Redfooted tortoises that live outdoors are tolerant to various temperature ranges. High temperatures are generally not going to be a problem provided that the tortoise has a shaded area to escape to if desired and constant access to water to soak in and drink.We keep our adult redfooted tortoises outdoors in Las Vegas with temperatures of up to 115 degrees Fahrenheit occasionally and have had no losses to heat. Keep in mind the fact that our redfooted tortoise “jungle” is sprayed with sprinklers several times a day, which lowers the overall temperature in that area and raises humidity. The entire area is covered with 80 percent shade cloth.The tortoises themselves can also handle surprisingly cold temperatures, as low as 45 degrees, with no problems. When nighttime temperatures drop below 50 degrees, a heated hide box should be provided that maintains at least 60 degrees at night (in the 70s is better), or the tortoises should be brought in during those times. Redfooted tortoises are kept outdoors year round in some parts of the country where nighttime lows in the winter are 20 degrees (including here in Las Vegas). It is absolutely required that these tortoises are checked on each evening to make sure they get into a heated area and do not fall asleep out in the open and become exposed to cold temperatures at night.Indoors, redfooted tortoises can be maintained at normal room temperatures: 68 to 80 degrees. They should also have a basking area heated by an overhead light or a ceramic heat emitter. This warm spot should be in the 90-degree range. While some don’t think it’s needed, we provide a UVB light in the indoor enclosures to help them properly process the calcium in their diets. When placed overhead, it will not lead to eye damage as is sometimes claimed. Lights should run 12 to 14 hours a day, and a mild heat source can be used 24/7 under or over the hide box area (small heat pads, red bulbs or ceramic heat emitters work great for this). Lamp timers make the light cycle consistent and easy.Redfooted tortoises exist in a wide variety of habitats in the wild, from grassland to jungle, almost all with moderate to high humidity and moderate temperatures. Red-foots can handle variable amounts of humidity in captivity once grown, but babies should be kept humid to ensure proper smooth shell growth in their first few years.Redfooted tortoises do not hibernate but will go through a winter slow-down period during cooler weather and shortened day-lengths. As adults, redfooted tortoises can safely handle body temperatures as low as 45 degrees at night as long as they are able to heat up into the 70s during the day. Summer temperatures up to 100 degrees can be tolerated as long as there is a cooler, shaded retreat the tortoise can get into. Moisture is not a problem in warmer temperatures (a cool mudhole on a hot day), but the tortoises should be kept dry on cold nights.

Red-Footed Tortoise Food

Redfooted tortoises are typically eager eaters, rarely turning down a meal. With adult tortoises, we feed them the best mix possible of various fruits, veggies, flowers and leaves. They will also graze on mulberry leaves, grape leaves, hibiscus leaves and flowers. They enjoy Mazuri tortoise diet as much as any tortoise does, and having this on hand works well for a backup plan if you can’t get to the store for fresh greens, and it is a good supplemental diet. Mazuri tortoise diet works well to cover any of the nutritional bases that the other diet may have missed.Tyler StewartFeed adult tortoises the best mix possible of various fruits, veggies, flowers and leaves.We also use spring mixes (particularly with baby redfooted tortoises), which have several leafy ingredients in them, and we supplement with kale, collard greens, turnip greens and any of the darker lettuce types. Cactus pads have become a major part of the diet of many of our tortoises as well. Variety is the key.It is generally thought that redfooted tortoises need more protein in their diet than many other species. While we don’t offer ours a direct source of protein, they probably do take the opportunity to eat an earthworm or a grub if they come across them in their enclosures. Some keepers offer insects as a supplemental food source (waxworms, mealworms, superworms or earthworms). Some even offer baby mice as a protein source in the diet of their captive redfooted tortoises. Mazuri tortoise diet is higher in protein than a normal vegetarian tortoise diet, so by using this in the diets of our tortoises, we think their needs are being met.Feed tortoises from a grass surface, flat rock or concrete, or from a tray.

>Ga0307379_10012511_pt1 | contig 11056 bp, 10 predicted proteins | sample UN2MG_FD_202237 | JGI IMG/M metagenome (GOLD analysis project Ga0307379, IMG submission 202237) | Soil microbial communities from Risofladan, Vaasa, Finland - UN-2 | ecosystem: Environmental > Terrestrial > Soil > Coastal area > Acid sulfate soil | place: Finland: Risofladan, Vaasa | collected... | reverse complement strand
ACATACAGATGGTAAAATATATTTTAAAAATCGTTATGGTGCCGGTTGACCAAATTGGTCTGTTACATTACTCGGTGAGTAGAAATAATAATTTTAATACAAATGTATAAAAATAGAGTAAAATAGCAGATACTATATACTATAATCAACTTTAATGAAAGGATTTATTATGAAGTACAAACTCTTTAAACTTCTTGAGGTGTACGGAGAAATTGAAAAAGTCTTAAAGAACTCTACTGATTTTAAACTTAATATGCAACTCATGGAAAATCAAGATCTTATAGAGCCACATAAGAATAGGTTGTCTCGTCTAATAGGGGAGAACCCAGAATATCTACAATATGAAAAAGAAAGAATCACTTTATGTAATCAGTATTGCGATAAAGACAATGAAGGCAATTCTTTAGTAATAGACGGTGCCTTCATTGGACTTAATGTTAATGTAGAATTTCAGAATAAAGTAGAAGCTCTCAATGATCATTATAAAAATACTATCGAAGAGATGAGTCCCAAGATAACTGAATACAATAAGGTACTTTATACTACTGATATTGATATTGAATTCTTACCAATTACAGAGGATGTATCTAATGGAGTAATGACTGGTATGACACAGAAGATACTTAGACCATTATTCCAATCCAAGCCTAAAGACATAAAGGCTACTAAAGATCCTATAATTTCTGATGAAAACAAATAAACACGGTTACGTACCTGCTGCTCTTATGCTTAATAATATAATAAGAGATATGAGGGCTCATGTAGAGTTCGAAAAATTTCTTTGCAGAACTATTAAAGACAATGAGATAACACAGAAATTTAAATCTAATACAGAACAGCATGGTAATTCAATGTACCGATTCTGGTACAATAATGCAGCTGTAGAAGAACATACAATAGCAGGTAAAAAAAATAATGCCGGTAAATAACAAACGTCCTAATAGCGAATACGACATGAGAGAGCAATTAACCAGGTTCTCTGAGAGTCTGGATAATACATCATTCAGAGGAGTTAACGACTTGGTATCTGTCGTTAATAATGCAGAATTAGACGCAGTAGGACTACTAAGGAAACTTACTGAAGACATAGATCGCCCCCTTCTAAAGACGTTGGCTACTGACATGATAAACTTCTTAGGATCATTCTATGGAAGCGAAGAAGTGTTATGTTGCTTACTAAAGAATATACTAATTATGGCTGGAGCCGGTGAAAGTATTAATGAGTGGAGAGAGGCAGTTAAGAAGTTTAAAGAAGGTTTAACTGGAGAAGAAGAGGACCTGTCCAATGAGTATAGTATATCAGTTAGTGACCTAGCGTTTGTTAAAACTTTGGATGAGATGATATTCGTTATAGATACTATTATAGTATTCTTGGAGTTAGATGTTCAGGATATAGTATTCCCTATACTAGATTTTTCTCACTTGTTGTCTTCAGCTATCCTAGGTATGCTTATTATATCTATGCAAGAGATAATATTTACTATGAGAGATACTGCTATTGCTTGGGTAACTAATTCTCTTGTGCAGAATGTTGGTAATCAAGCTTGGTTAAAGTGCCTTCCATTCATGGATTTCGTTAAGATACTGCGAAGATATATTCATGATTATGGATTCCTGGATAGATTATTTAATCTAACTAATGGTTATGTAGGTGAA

Red-Footed Tortoise Water

Redfooted tortoises should have water dishes or small ponds in their outdoor enclosures. We use shallow, low-sided dishes that are glazed to make cleaning easy. Cleaning must be done on a regular basis, as most tortoises tend to soak in their dishes and defecate in them. We provide water dishes to our redfooted tortoises all year, although their use of them in the winter is very minimal. We also provide small “mudholes” and puddle-areas that the tortoises can sit in to stay cool during the hot months.When redfooted tortoises are housed indoors, shallow water dishes can be used, but again, they need very regular cleaning. In shallow water, the tortoises usually begin drinking immediately and flush their systems at the same time. Baby and juvenile redfooted tortoises tend to dry out much quicker than larger, more established tortoises. They can also be soaked outside the enclosure in shallow, warm water once or twice a week for 15 to 30 minutes to get fully hydrated, which also helps keep the main enclosure clean. This is a form of “forced hydration” but works well in keeping the tortoise fully hydrated.

Red-Footed Tortoise Health

For best results, purchase an alert, active redfooted tortoise with bright, clean eyes, or buy one from a reputable source that will guarantee (at least) a live arrival. These tortoises can suffer from most common reptile health problems, but respiratory infections and parasites in the case of imported tortoises are the most prevalent.Redfooted tortoises can also be prone to respiratory infections if they are kept in cool or wet enclosures. This is evident if the tortoise has a bubbly nose or raspy breathing or makes a gurgling sound as it breathes. In the early stages, it can sometimes be corrected by raising temperatures and lowering humidity for a week or two, but if it gets to the point of bubbling or foaming at the mouth or nose, a vet should be consulted.